Curing the Post-Halloween Blues

Every November 1, without fail, I’m down in the dumps. The moment I wake, I […]

Ian Olson / 11.8.19

Every November 1, without fail, I’m down in the dumps.

The moment I wake, I am viscerally aware in the cilia and flagella of my cells that Halloween is gone, having slipped away with the other faithful departed we commemorate on All Saints’ Day. Anymore, even as I’m trick-or-treating with my family, the sadness is already creeping along the periphery of the fun, scowling at the edges of the day’s festivities and whispering its bone-dry taunts among the dead leaves. All this is about to pass, I think. And with the first ray of sunlight brightening the shadowed corners of our home the following morn, the spookiness gives up the ghost and with a sigh dissolves into nothing.

I love spooky stuff. No, you see, that’s still not it, because I love spooky. Like, I am spooky. I am spooky af. I’m the guy you get goofy text messages from in June counting down to October. I’m the guy who’s been accumulating elements of his Halloween costume since February. I’m the guy who has the scary movie festival for October planned out and circulated in May. I want to go to all the haunted houses. I want to track down the real haunted houses and forests and abandoned asylums and find the ghosts. I work on new Halloween playlists every year to keep the spooky pumping every nanosecond of October.

I love October, because for one chilly, leaf-encrusted, twilit month my enthusiasm for spooky is not merely tolerated but brazenly displayed nearly everywhere I turn. Homes which house the most straight-laced, law-abiding citizens transform October 1 into spiderweb-shrouded crypts of the forsaken strewn with specters and skeletons and all manner of haunted, hallowed fun. Local advertising shifts to accentuate the creepy, and television stations launch month-long campaigns of scary programming. Spooky is given the keys to the city for thirty-one days straight every year, and I can’t get enough of it.

The air itself seems sweeter to breathe as I take in the drifting scents of bonfires carried aloft by crisp, autumnal breezes. Cold, misty October rains only beautify the atmosphere further. It’s like the stage is set for a morbid menace to arise.

Why do I take such delight in all this, though? And the answer is, I really truly, truly don’t know. I only know that as far back as I can remember, I always have. From the first moment I caught an episode of Count Duckula on late-80s Nickelodeon and started eating Count Chockula for breakfast and thrilled to clips of Nosferatu and the Creature from the Black Lagoon in Muppet Babies, I have loved the horrific and frightful. Beginning when I was nine my grandmother would bake a cake each year to celebrate Edgar Allan Poe’s birthday because I was that guy. I was talking Lucio Fulci and Dario Argento when my friends at school were geeking out about the Final Destination series. (Please.)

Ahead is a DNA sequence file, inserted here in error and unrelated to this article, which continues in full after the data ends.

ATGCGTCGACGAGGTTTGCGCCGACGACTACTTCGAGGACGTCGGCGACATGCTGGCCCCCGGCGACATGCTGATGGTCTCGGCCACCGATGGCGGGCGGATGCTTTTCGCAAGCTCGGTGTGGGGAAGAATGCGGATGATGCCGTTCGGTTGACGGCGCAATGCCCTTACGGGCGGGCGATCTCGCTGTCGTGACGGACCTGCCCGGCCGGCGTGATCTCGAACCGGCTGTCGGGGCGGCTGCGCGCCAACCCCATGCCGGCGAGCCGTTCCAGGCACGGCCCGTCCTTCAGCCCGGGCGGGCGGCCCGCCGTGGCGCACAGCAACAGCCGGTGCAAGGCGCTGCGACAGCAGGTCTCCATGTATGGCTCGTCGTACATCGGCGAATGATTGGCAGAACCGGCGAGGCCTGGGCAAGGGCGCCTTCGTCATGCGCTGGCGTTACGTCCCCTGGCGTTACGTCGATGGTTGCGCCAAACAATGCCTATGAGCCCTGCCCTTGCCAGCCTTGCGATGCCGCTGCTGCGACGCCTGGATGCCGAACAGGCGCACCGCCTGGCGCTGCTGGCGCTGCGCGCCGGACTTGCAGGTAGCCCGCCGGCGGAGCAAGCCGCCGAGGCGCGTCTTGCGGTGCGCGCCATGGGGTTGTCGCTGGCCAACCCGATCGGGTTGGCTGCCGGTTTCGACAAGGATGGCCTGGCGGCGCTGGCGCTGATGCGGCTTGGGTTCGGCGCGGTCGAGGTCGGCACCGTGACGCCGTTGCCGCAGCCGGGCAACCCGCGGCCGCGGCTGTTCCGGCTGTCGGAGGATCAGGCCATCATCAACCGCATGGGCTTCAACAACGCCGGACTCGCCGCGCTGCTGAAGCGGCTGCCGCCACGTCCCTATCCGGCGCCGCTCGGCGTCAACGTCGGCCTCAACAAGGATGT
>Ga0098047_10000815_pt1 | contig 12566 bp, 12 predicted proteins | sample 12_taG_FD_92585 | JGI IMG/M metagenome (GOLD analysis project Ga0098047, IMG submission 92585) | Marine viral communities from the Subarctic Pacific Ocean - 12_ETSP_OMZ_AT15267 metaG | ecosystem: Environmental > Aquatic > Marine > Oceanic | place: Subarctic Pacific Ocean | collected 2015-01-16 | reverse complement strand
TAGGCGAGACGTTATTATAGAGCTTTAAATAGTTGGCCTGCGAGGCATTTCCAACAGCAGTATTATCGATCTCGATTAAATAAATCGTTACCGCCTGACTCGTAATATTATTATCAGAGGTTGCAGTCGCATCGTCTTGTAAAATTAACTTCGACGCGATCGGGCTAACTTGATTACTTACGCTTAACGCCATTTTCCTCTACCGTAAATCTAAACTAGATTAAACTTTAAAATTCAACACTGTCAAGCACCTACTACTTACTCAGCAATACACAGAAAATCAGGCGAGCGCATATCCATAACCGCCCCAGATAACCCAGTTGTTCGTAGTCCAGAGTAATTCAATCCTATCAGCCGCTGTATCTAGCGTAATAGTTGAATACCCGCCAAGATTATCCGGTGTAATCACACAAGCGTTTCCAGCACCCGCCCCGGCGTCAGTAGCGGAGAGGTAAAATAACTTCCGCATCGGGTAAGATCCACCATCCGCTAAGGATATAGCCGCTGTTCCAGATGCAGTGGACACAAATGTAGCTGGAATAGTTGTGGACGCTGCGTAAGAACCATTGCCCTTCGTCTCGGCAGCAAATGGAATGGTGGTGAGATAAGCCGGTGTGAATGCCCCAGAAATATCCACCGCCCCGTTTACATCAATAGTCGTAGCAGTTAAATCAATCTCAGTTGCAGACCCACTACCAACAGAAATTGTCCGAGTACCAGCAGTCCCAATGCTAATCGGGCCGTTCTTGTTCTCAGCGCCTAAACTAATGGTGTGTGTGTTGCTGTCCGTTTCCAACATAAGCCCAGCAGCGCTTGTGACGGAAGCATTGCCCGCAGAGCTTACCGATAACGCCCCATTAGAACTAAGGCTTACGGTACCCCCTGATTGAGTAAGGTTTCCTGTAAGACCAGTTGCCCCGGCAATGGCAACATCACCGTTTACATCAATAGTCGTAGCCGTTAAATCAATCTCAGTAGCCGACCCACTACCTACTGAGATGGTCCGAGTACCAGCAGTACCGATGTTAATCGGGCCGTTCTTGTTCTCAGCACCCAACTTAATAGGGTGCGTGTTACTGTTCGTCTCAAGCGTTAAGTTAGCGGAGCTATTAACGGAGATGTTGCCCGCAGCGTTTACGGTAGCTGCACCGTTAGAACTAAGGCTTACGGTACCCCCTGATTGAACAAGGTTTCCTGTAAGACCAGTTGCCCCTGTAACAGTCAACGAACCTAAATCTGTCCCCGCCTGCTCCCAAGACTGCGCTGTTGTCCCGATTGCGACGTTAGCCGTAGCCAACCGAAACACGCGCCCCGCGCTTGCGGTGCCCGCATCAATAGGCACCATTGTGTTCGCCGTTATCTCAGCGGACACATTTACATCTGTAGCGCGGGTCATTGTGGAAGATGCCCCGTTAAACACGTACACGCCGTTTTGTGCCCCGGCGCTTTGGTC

But like clockwork, the month’s sands run down the hourglass, swifter and swifter each year. No sooner is it October 1, it almost feels like I blink, and it’s November already. And the post-Halloween blues kick a little harder each time.

Look, I enjoy other holidays too. I get pretty sappy and sentimental for Christmas, so it’s not like I have this blackened, hardened heart against gaiety and goodwill towards men and all that. But it seems like this electromagnetic field goes up the second the clock strikes midnight Halloween night and everyone’s needles immediately reorient towards merry and bright. And there I am, still hungover with Halloween horror, shell-shocked by the Christmas decorations suddenly, utterly replacing the Halloween stuff I had just seen only eight hours prior. I feel like a hapless medieval traveler who’s been waylaid by fairies and returns to the human world decades later though it only feels like an hour to him.

And then there I am, lying on my back, staring at the ceiling and remembering trick-or-treating as a kid late into the night, hunting vampires and ghosts, stalking through the cemetery, running home, secretly fearing that the echoes of my footfalls were actually the sound of an undead pursuer. I covet that pure frightened fun I can’t fully return to, and I wish that my love for it was better tolerated the other eleven months of the year.

But the joke might actually be on everyone else. Because with Advent approaching, we are called to focus upon the Four Last Things with particular attention. Traditionally, Advent began on November 11, forty days to not only remember the time of waiting for Jesus Christ’s first coming into the world — but we bifocally look at the returning past to anticipate his second coming. November 1, of course, is All Saints’ Day, on which we commemorate our older brothers and sisters in the faith who have preceded us in death. Which makes me wonder: it might not be that the membrane between the spheres of the living and the dead has closed again All Hallows’ Night — perhaps that is the night it truly flings open, admitting us a halting step into their world, an interpenetration of spheres that continues on with the eternal Word (spooky warning) assuming flesh to (spooky warning) die and (spooky warning) rise from the grave. Huh. Maybe it’s not so bad after all.

Our world is never not haunted, and the whole year round is never not spooky. Halloween is past, yes, but the creepy quotient is as high as ever if you have eyes to see. Live into the liturgical season, y’all, and lean into this time between the ages. Think Advent, act spooky.